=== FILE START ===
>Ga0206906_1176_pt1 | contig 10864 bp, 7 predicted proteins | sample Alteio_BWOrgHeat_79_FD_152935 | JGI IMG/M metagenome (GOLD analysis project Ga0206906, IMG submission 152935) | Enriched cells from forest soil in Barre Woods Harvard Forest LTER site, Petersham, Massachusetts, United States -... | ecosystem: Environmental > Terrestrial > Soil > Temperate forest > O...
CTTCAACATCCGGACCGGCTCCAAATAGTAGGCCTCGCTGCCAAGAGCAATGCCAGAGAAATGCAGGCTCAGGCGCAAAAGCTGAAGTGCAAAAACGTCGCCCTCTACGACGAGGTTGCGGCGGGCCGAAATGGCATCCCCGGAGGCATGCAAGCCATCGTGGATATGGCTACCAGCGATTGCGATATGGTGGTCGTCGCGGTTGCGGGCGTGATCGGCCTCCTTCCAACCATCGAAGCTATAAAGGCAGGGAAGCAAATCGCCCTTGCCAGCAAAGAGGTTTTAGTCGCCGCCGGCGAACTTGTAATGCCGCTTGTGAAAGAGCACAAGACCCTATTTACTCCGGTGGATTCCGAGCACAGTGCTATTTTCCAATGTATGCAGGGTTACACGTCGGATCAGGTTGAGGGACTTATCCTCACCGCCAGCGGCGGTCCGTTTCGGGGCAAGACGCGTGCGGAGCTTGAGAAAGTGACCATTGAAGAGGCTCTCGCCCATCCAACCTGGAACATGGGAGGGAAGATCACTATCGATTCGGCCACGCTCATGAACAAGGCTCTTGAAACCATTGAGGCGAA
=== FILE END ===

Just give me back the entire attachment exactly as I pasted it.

>Ga0206906_1176_pt1 | contig 10864 bp, 7 predicted proteins | sample Alteio_BWOrgHeat_79_FD_152935 | JGI IMG/M metagenome (GOLD analysis project Ga0206906, IMG submission 152935) | Enriched cells from forest soil in Barre Woods Harvard Forest LTER site, Petersham, Massachusetts, United States -... | ecosystem: Environmental > Terrestrial > Soil > Temperate forest > O...
CTTCAACATCCGGACCGGCTCCAAATAGTAGGCCTCGCTGCCAAGAGCAATGCCAGAGAAATGCAGGCTCAGGCGCAAAAGCTGAAGTGCAAAAACGTCGCCCTCTACGACGAGGTTGCGGCGGGCCGAAATGGCATCCCCGGAGGCATGCAAGCCATCGTGGATATGGCTACCAGCGATTGCGATATGGTGGTCGTCGCGGTTGCGGGCGTGATCGGCCTCCTTCCAACCATCGAAGCTATAAAGGCAGGGAAGCAAATCGCCCTTGCCAGCAAAGAGGTTTTAGTCGCCGCCGGCGAACTTGTAATGCCGCTTGTGAAAGAGCACAAGACCCTATTTACTCCGGTGGATTCCGAGCACAGTGCTATTTTCCAATGTATGCAGGGTTACACGTCGGATCAGGTTGAGGGACTTATCCTCACCGCCAGCGGCGGTCCGTTTCGGGGCAAGACGCGTGCGGAGCTTGAGAAAGTGACCATTGAAGAGGCTCTCGCCCATCCAACCTGGAACATGGGAGGGAAGATCACTATCGATTCGGCCACGCTCATGAACAAGGCTCTTGAAACCATTGAGGCGAA